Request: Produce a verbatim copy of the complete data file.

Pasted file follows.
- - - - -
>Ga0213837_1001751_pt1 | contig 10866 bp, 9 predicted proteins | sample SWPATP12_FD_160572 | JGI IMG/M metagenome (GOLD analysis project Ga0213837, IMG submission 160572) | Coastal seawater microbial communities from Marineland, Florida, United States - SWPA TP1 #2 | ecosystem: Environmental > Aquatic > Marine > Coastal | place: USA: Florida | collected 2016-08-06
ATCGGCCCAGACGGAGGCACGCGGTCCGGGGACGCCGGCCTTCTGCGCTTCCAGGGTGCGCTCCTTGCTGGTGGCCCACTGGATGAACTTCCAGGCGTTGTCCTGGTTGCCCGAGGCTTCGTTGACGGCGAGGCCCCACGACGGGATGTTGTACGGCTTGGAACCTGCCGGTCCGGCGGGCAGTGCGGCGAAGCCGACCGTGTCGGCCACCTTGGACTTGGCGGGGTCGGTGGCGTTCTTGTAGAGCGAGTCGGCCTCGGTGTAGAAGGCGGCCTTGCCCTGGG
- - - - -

>Ga0213837_1001751_pt1 | contig 10866 bp, 9 predicted proteins | sample SWPATP12_FD_160572 | JGI IMG/M metagenome (GOLD analysis project Ga0213837, IMG submission 160572) | Coastal seawater microbial communities from Marineland, Florida, United States - SWPA TP1 #2 | ecosystem: Environmental > Aquatic > Marine > Coastal | place: USA: Florida | collected 2016-08-06
ATCGGCCCAGACGGAGGCACGCGGTCCGGGGACGCCGGCCTTCTGCGCTTCCAGGGTGCGCTCCTTGCTGGTGGCCCACTGGATGAACTTCCAGGCGTTGTCCTGGTTGCCCGAGGCTTCGTTGACGGCGAGGCCCCACGACGGGATGTTGTACGGCTTGGAACCTGCCGGTCCGGCGGGCAGTGCGGCGAAGCCGACCGTGTCGGCCACCTTGGACTTGGCGGGGTCGGTGGCGTTCTTGTAGAGCGAGTCGGCCTCGGTGTAGAAGGCGGCCTTGCCCTGGG